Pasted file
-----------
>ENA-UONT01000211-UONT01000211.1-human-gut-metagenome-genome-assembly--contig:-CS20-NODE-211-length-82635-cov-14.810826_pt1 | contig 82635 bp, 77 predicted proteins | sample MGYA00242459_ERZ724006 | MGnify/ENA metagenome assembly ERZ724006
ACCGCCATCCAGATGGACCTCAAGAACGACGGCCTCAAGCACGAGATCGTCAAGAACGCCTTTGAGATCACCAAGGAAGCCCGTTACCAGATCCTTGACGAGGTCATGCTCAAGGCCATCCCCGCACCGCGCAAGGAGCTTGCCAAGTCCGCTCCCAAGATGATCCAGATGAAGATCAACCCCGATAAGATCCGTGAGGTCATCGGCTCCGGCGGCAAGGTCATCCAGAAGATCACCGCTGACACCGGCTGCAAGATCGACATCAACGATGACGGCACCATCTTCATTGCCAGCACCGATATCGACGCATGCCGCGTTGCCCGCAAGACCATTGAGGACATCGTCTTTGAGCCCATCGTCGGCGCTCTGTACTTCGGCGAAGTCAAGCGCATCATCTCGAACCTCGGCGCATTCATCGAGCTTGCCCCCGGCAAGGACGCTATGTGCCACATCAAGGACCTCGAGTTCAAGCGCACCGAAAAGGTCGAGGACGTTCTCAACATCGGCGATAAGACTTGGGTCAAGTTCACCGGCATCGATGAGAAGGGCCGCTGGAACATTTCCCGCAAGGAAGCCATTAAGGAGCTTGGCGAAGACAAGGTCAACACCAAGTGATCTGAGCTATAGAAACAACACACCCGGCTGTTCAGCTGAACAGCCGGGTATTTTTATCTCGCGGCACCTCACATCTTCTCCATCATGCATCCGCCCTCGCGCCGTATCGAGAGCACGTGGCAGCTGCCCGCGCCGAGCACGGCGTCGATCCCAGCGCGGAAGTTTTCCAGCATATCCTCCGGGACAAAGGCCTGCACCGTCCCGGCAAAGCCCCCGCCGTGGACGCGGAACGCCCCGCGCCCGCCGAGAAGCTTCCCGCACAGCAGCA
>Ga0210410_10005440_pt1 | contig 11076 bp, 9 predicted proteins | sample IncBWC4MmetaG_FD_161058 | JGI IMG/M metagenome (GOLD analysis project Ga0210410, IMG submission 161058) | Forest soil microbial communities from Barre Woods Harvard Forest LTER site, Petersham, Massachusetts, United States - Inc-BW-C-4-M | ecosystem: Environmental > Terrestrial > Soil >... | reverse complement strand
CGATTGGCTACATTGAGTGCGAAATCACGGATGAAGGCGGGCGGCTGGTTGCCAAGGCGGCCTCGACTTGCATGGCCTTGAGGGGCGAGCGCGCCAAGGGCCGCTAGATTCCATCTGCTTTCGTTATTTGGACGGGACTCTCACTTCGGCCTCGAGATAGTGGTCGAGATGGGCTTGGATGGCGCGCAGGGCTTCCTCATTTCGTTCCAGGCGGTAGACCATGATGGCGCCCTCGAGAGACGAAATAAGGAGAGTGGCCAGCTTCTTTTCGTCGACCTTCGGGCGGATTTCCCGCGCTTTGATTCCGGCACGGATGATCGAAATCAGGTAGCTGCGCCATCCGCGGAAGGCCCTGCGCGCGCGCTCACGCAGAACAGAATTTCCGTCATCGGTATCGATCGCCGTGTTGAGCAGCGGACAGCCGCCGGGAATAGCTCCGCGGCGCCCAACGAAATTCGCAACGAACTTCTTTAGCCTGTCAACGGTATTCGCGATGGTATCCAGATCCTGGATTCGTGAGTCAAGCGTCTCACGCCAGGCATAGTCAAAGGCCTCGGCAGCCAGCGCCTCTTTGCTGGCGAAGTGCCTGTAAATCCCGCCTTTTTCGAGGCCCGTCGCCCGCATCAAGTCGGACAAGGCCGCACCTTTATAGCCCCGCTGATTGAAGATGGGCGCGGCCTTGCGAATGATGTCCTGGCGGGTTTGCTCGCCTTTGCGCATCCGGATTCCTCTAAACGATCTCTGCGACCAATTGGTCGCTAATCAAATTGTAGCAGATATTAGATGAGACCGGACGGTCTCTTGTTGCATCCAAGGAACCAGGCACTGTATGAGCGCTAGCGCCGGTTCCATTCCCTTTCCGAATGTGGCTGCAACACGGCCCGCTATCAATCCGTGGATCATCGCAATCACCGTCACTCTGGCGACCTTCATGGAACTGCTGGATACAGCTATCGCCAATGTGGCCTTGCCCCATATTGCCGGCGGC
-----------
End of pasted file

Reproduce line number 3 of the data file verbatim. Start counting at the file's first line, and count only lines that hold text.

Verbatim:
>Ga0210410_10005440_pt1 | contig 11076 bp, 9 predicted proteins | sample IncBWC4MmetaG_FD_161058 | JGI IMG/M metagenome (GOLD analysis project Ga0210410, IMG submission 161058) | Forest soil microbial communities from Barre Woods Harvard Forest LTER site, Petersham, Massachusetts, United States - Inc-BW-C-4-M | ecosystem: Environmental > Terrestrial > Soil >... | reverse complement strand